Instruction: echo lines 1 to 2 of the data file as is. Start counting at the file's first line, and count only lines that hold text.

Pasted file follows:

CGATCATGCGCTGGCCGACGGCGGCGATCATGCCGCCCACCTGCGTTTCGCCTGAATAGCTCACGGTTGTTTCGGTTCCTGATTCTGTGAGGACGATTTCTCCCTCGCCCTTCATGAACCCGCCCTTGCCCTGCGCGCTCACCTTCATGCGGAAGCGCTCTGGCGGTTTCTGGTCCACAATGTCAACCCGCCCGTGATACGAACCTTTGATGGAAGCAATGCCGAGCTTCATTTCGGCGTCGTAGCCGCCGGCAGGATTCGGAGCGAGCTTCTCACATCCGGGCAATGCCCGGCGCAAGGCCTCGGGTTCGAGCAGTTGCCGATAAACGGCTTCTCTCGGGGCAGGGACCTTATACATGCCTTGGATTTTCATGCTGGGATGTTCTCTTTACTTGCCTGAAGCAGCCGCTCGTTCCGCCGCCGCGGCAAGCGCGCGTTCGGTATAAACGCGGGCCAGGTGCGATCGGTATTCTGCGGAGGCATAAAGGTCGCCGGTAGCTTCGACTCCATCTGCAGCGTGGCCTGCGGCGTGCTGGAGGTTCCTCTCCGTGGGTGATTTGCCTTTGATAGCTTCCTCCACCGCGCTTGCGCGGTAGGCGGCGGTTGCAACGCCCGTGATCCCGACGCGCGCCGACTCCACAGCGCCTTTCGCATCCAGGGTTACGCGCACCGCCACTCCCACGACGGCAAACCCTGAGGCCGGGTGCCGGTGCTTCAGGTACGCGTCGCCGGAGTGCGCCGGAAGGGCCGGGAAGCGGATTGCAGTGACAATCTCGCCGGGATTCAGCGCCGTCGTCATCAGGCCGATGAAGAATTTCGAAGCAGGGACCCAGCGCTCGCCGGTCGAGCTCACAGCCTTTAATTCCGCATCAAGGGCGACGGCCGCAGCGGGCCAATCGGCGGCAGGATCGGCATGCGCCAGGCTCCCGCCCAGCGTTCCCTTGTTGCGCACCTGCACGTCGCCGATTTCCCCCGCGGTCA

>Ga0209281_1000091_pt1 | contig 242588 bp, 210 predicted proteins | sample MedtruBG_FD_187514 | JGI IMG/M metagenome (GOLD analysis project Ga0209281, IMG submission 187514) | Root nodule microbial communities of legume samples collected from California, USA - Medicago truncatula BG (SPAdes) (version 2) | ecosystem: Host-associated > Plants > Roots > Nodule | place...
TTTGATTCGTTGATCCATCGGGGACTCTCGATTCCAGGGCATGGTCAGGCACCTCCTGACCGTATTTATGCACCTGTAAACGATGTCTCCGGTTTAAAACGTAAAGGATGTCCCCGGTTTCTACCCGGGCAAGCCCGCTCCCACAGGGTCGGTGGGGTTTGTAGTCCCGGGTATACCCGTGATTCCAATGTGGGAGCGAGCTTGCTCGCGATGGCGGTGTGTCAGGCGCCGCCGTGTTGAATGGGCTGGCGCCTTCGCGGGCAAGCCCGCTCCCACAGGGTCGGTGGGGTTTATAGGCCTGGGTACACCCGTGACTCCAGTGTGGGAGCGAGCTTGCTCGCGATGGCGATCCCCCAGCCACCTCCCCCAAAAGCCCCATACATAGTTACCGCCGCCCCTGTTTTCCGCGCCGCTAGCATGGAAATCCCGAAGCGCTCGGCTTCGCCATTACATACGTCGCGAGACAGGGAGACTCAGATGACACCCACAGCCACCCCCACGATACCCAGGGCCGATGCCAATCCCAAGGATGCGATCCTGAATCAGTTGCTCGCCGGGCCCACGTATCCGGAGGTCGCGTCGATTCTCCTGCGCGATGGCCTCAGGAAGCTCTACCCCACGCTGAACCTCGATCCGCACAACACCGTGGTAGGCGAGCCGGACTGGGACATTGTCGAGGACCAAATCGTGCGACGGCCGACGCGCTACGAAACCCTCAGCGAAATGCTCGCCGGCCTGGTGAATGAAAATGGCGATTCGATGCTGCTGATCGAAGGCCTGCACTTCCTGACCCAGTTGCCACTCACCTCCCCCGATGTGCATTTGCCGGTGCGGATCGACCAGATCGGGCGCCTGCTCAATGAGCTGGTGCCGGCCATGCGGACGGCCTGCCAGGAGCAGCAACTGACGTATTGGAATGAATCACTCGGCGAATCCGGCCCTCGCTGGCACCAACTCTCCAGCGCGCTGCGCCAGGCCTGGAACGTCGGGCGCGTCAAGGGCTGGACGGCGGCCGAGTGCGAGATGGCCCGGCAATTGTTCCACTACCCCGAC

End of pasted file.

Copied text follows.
CGATCATGCGCTGGCCGACGGCGGCGATCATGCCGCCCACCTGCGTTTCGCCTGAATAGCTCACGGTTGTTTCGGTTCCTGATTCTGTGAGGACGATTTCTCCCTCGCCCTTCATGAACCCGCCCTTGCCCTGCGCGCTCACCTTCATGCGGAAGCGCTCTGGCGGTTTCTGGTCCACAATGTCAACCCGCCCGTGATACGAACCTTTGATGGAAGCAATGCCGAGCTTCATTTCGGCGTCGTAGCCGCCGGCAGGATTCGGAGCGAGCTTCTCACATCCGGGCAATGCCCGGCGCAAGGCCTCGGGTTCGAGCAGTTGCCGATAAACGGCTTCTCTCGGGGCAGGGACCTTATACATGCCTTGGATTTTCATGCTGGGATGTTCTCTTTACTTGCCTGAAGCAGCCGCTCGTTCCGCCGCCGCGGCAAGCGCGCGTTCGGTATAAACGCGGGCCAGGTGCGATCGGTATTCTGCGGAGGCATAAAGGTCGCCGGTAGCTTCGACTCCATCTGCAGCGTGGCCTGCGGCGTGCTGGAGGTTCCTCTCCGTGGGTGATTTGCCTTTGATAGCTTCCTCCACCGCGCTTGCGCGGTAGGCGGCGGTTGCAACGCCCGTGATCCCGACGCGCGCCGACTCCACAGCGCCTTTCGCATCCAGGGTTACGCGCACCGCCACTCCCACGACGGCAAACCCTGAGGCCGGGTGCCGGTGCTTCAGGTACGCGTCGCCGGAGTGCGCCGGAAGGGCCGGGAAGCGGATTGCAGTGACAATCTCGCCGGGATTCAGCGCCGTCGTCATCAGGCCGATGAAGAATTTCGAAGCAGGGACCCAGCGCTCGCCGGTCGAGCTCACAGCCTTTAATTCCGCATCAAGGGCGACGGCCGCAGCGGGCCAATCGGCGGCAGGATCGGCATGCGCCAGGCTCCCGCCCAGCGTTCCCTTGTTGCGCACCTGCACGTCGCCGATTTCCCCCGCGGTCA

>Ga0209281_1000091_pt1 | contig 242588 bp, 210 predicted proteins | sample MedtruBG_FD_187514 | JGI IMG/M metagenome (GOLD analysis project Ga0209281, IMG submission 187514) | Root nodule microbial communities of legume samples collected from California, USA - Medicago truncatula BG (SPAdes) (version 2) | ecosystem: Host-associated > Plants > Roots > Nodule | place...